As Florida goes, so goes the nation — here's how the governor race will affect the whole country

As Florida goes, so goes the nation — here's how the governor race will affect the whole country
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The latest battle in the war for the future policy direction of the U.S. is being fought in the Sunshine State and the stakes for the economy and the prosperity Floridians are currently enjoying could not be higher.

As a child of the Cold War, I vividly recall how the U.S. and the Soviet Union would engage in “proxy battles” across the globe. From Cambodia to Ethiopia to El Salvador, the world’s two superpowers used brinkmanship, diplomacy and on occasion direct conflict to press their interests. Some would even make the case that those proxy battles prevented a broader global conflict between the U.S. and U.S.S.R.


We are now seeing that same approach play out in real time in the 2018 election. Sen. Bernie SandersBernie SandersPoll: Harris, Michelle Obama lead for 2024 if Biden doesn't run Bernie Sanders' ex-spokesperson apprehensive over effectiveness of SALT deductions BBB threatens the role of parents in raising — and educating — children MORE (I-Vt.) is not on a national ballot this year, but his agenda and the policy agenda of President TrumpDonald TrumpJan. 6 panel faces double-edged sword with Alex Jones, Roger Stone Trump goes after Woodward, Costa over China Republicans seem set to win the midterms — unless they defeat themselves MORE are engaged in a proxy battle in the biggest electoral contest of 2018 – Florida’s 44th governor.

Republican Ron DeSantisRon DeSantisWalt Disney World pauses vaccine mandate after DeSantis signs new legislation Fauci overwhelmed by calls after journal published mistake over beagle experiments DeSantis signs legislation limiting vaccine mandates in Florida MORE, enthusiastically endorsed by President Trump, is in a statistical dead heat against Democrat Andrew Gillum, who is supported by Sen. Sanders. In this race we have what many had hoped for in the 2016 presidential campaign.

The two candidates could not be more opposite in their backgrounds and their policy agendas. Ron DeSantis is a graduate of Yale and Harvard Law. He then served in the Navy with Seal Team One in Iraq and was elected to Congress in 2012. Andrew Gillum graduated from Florida A & M where he served as student government president and has been a city commissioner and mayor in Tallahassee for 15 years. He is a progressive in principle and supports government-controlled national health care, a $15 minimum wage and increases in Florida’s corporate tax rate to pay for a $50,000 mandated starting salary for Florida’s teachers.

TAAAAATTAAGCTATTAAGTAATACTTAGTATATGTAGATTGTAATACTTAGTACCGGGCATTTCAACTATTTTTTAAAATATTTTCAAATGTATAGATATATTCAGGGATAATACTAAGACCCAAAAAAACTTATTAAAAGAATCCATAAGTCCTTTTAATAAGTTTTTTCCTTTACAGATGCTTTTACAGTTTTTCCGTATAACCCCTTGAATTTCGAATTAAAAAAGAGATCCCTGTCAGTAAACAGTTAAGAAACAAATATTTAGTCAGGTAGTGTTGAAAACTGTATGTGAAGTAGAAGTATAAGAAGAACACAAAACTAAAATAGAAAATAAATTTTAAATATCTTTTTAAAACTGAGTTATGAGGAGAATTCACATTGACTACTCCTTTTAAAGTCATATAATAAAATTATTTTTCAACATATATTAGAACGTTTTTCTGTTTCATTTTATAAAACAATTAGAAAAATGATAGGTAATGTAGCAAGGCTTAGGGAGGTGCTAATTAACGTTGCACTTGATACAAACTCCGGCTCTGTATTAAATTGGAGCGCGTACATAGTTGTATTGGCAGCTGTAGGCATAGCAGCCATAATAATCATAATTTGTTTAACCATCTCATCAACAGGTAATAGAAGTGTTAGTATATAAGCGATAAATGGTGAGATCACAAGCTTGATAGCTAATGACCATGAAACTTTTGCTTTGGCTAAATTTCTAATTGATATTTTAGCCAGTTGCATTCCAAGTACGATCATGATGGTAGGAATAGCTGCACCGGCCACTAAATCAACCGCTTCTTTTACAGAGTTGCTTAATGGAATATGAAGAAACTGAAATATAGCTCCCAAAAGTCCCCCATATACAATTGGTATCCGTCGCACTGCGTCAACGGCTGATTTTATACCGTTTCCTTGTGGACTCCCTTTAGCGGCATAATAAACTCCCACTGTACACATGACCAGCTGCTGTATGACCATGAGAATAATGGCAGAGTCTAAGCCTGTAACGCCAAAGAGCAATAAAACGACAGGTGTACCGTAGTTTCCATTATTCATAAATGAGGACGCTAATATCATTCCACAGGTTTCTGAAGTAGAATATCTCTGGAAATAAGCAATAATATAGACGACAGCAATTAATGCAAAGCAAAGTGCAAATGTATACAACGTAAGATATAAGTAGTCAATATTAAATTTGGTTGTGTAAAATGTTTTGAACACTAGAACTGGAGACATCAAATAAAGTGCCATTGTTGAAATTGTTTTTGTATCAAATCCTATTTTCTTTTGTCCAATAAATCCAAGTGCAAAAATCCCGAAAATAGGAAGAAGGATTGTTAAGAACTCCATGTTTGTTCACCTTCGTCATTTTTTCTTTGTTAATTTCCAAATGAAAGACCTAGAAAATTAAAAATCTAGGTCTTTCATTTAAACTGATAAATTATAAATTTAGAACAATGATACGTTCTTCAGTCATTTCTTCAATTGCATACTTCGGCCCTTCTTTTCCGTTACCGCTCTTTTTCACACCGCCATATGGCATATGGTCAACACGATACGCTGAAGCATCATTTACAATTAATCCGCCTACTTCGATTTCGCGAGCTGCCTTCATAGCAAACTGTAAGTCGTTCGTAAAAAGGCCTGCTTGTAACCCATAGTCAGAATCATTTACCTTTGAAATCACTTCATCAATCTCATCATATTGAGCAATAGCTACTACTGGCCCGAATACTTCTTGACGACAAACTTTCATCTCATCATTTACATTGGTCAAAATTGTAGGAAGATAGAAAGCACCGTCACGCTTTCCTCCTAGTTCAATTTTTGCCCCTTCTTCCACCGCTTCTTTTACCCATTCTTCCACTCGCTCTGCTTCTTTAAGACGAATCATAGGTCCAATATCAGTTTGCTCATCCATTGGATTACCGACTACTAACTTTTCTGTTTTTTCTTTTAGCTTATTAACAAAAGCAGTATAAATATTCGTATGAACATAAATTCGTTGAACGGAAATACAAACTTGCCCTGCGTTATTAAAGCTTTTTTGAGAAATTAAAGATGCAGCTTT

After 20 years of republican governors, this would represent a marked shift in policy direction for the state. But more important than the change in direction is the ultimate question: How would their respective agendas impact Florida? Turns out quite a bit.

In attempting to help Floridians get to the heart of the issues, The James Madison Institute (JMI) released a detailed and thorough analysis of the implications of both gubernatorial candidates’ proposals. The results could not be more distinct.

On one side, candidate Ron DeSantis’ platform of largely maintaining the status quo — keeping Florida a low-tax limited-government state means growth; lots of growth. The JMI analysis projects (with a DeSantis win) an average of more than 200,000 jobs a year and annual economic growth in the $26 billion range.

His proposals to reduce or eliminate Florida’s communications services and business rent tax would continue along the path of tax-cutting set forth by Governors Jeb Bush and Rick Scott.

Shifting to candidate Andrew Gillum’s platform reveals a few things. First, the price tag. Our non-partisan research shows there is no way to accomplish what Gillum is seeking without implementing a state-level income tax or by pushing our current six percent state sales tax into the stratosphere (a measure that would push lower-income Floridians into poverty). Secondl, there is the long-term impact. The authors of our study find that abandoning the current business-friendly climate will mean contraction. With a Gillum win, Florida stands to lose as many as 155,000 jobs per year and a decrease in economic output north of $28 billion.

The 2020 election is still two years away, but rest assured all eyes are on Florida in 2018. The famous saying from the 2000 election rings true 18 years later and as Florida goes, so goes the nation. The Sunshine State will shine a light on our values, our future hopes and our political winds will be recognized as a major bellwether for the nation as a whole.

Robert McClure Ph.D is the president and CEO of The James Madison Institute (JMI), a non-partisan free-market think tank based in Tallahassee, Fla. JMI is devoted to research and education on public policy issues.